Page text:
It’s been a little more than two years since Meta suspended Donald Trump from Facebook and Instagram over his actions during the January 6 Capitol riots. Now, a major decision looms – reinstate Trump’s account, or keep him off the platform for good?
It’s a widely-watched decision that will set a new precedent for how social media firms balance free speech with content moderation, especially when it comes to world leaders and other newsworthy individuals.
The announcement – expected later this month stems from a self-imposed deadline. While Trump’s ban was initially indefinite, the company later pledged to revisit whether to reinstate his accounts in January 2023, two years after the suspension began.
The stakes are high, and with Trump announcing his campaign for re-election for 2024, lawmakers, activists and extremism researchers have urged Meta to keep him out. They say the former president’s propensity for misinformation and extremist thinking has only intensified since he left office, and fear he could incite further violence if he is allowed to return.
“Trump’s behavior and language have gotten significantly worse and more extreme since he was first suspended from the Facebook platform,” said James Steyer, the founder and CEO of online safety organization Common Sense Media. “Permitting him to return now would be a serious affront to our democracy and to Meta’s own publicly declared standards. The ban should be made permanent.”
In December, Democratic lawmakers on Capitol Hill urged Meta in a letter to uphold the ban, stating that Trump has continued to spread election misinformation and incite violence on his own social platform, Truth Social.
“For Meta to credibly maintain a legitimate election integrity policy, it is essential that your company maintain its platform ban on former president Trump,” the letter said. “Based on Meta’s own statement on standards for allowing Trump back on the platform, his account should continue to be restricted.”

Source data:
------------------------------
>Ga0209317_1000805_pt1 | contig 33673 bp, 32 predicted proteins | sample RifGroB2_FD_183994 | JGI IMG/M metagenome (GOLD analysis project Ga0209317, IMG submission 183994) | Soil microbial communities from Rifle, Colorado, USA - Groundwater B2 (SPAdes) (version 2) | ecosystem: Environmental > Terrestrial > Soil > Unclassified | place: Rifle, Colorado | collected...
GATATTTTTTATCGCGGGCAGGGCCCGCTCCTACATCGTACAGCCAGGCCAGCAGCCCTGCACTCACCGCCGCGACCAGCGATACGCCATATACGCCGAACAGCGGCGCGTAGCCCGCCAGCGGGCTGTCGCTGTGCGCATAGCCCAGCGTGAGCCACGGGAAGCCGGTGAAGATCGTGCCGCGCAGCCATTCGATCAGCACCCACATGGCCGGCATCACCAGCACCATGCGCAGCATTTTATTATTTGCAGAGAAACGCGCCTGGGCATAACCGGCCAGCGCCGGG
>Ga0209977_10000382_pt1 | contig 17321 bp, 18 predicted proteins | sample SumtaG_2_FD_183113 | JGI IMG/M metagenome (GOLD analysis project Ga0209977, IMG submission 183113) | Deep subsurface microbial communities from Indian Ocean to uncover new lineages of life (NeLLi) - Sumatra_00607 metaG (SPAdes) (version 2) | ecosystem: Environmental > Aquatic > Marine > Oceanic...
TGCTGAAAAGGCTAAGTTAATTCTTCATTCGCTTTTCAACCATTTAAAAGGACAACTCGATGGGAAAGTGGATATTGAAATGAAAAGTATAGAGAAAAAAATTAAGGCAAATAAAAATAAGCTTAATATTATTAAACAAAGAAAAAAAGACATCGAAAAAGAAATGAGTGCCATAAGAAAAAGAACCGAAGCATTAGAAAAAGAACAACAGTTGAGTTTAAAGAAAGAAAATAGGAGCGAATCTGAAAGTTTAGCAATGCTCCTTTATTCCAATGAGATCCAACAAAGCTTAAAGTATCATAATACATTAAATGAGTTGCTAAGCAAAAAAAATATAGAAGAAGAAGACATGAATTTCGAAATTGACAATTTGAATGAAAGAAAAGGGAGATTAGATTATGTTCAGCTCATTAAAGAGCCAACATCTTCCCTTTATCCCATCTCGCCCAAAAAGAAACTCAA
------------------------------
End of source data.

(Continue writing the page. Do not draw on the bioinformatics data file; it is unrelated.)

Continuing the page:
The looming decision has also reinvigorated a debate that has been raging for years: how much control should private platforms have over public speech? Legislation regarding the monitoring of hate speech, misinformation and violence have long stalled, leading many to call for more action ahead of the 2024 elections.
“The most critical part of this whole drama is that whole democratic societies are now routinely held hostage to a handful of individuals who have been allowed to own critical digital infrastructure – to control the communication spaces through which society now operates,” said Shoshana Zuboff, author of the Age of Surveillance Capitalism.
How we got here
The January 6 riots marked a breaking point in the long-standing debate over social media firms’ role in addressing hate speech and misinformation from public leaders. Many companies allowed Trump to stay on their platforms throughout his time in office despite violations of terms, citing public interest in political figureheads’ speech.
But in the days after the riots, during which he posted in praise of his supporters and condemned Mike Pence even as rioters threatened the then vice-president’s life, Trump was banned from Twitter, Snapchat, YouTube and Meta platforms.
The decisions heralded a political reckoning, with Republicans complaining of censorship and others saying the bans were too little too late. Twitter said its own suspension of Trump would be permanent, though the platform reversed course and reinstated his account after Elon Musk took over as CEO last year. YouTube said the ban was indefinite, and Snapchat has yet to reinstate his accounts.
CEO Mark Zuckerberg explained in a 2021 post that Trump had been barred from the platforms for encouraging violence and that he would remain suspended until a peaceful transition of power could take place. “His decision to use his platform to condone rather than condemn the actions of his supporters at the Capitol building has rightly disturbed people in the US and around the world,” Zuckerberg said.
Shortly after the ban, however, the company punted its decision about whether to remove him permanently to its oversight board: a group of appointed academics and former politicians meant to operate independently of Facebook’s corporate leadership. In May 2021, the board ruled that the penalties should not be “indeterminate” but kicked the final ruling on Trump’s accounts back to Meta, suggesting it decide in six months – two years after the riots.